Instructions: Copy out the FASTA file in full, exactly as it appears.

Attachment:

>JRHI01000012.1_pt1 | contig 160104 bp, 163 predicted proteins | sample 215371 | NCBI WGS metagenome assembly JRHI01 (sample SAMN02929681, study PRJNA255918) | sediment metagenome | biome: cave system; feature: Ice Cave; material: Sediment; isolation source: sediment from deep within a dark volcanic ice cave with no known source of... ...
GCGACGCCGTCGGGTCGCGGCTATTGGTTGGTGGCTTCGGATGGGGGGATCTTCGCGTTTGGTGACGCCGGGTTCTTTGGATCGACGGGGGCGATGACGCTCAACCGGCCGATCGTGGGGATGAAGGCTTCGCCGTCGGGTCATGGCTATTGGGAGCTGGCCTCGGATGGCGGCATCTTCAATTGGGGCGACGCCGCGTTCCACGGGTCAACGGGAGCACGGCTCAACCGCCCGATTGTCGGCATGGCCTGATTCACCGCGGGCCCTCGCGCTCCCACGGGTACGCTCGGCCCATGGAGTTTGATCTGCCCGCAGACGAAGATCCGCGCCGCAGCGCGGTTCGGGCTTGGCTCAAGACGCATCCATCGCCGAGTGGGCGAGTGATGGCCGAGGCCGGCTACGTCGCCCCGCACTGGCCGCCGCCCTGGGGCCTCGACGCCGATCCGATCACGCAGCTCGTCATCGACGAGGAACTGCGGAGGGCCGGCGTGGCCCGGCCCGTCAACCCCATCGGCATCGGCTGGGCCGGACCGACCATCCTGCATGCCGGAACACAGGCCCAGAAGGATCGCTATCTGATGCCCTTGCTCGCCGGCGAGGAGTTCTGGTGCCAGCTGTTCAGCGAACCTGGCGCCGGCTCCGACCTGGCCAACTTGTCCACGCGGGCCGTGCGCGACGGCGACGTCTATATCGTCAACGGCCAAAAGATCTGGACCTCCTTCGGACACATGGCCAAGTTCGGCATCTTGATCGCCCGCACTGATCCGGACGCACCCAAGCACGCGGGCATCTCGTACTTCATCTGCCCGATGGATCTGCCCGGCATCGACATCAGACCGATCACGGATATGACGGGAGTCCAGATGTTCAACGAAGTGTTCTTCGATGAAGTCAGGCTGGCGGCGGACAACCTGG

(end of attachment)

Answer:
>JRHI01000012.1_pt1 | contig 160104 bp, 163 predicted proteins | sample 215371 | NCBI WGS metagenome assembly JRHI01 (sample SAMN02929681, study PRJNA255918) | sediment metagenome | biome: cave system; feature: Ice Cave; material: Sediment; isolation source: sediment from deep within a dark volcanic ice cave with no known source of... ...
GCGACGCCGTCGGGTCGCGGCTATTGGTTGGTGGCTTCGGATGGGGGGATCTTCGCGTTTGGTGACGCCGGGTTCTTTGGATCGACGGGGGCGATGACGCTCAACCGGCCGATCGTGGGGATGAAGGCTTCGCCGTCGGGTCATGGCTATTGGGAGCTGGCCTCGGATGGCGGCATCTTCAATTGGGGCGACGCCGCGTTCCACGGGTCAACGGGAGCACGGCTCAACCGCCCGATTGTCGGCATGGCCTGATTCACCGCGGGCCCTCGCGCTCCCACGGGTACGCTCGGCCCATGGAGTTTGATCTGCCCGCAGACGAAGATCCGCGCCGCAGCGCGGTTCGGGCTTGGCTCAAGACGCATCCATCGCCGAGTGGGCGAGTGATGGCCGAGGCCGGCTACGTCGCCCCGCACTGGCCGCCGCCCTGGGGCCTCGACGCCGATCCGATCACGCAGCTCGTCATCGACGAGGAACTGCGGAGGGCCGGCGTGGCCCGGCCCGTCAACCCCATCGGCATCGGCTGGGCCGGACCGACCATCCTGCATGCCGGAACACAGGCCCAGAAGGATCGCTATCTGATGCCCTTGCTCGCCGGCGAGGAGTTCTGGTGCCAGCTGTTCAGCGAACCTGGCGCCGGCTCCGACCTGGCCAACTTGTCCACGCGGGCCGTGCGCGACGGCGACGTCTATATCGTCAACGGCCAAAAGATCTGGACCTCCTTCGGACACATGGCCAAGTTCGGCATCTTGATCGCCCGCACTGATCCGGACGCACCCAAGCACGCGGGCATCTCGTACTTCATCTGCCCGATGGATCTGCCCGGCATCGACATCAGACCGATCACGGATATGACGGGAGTCCAGATGTTCAACGAAGTGTTCTTCGATGAAGTCAGGCTGGCGGCGGACAACCTGG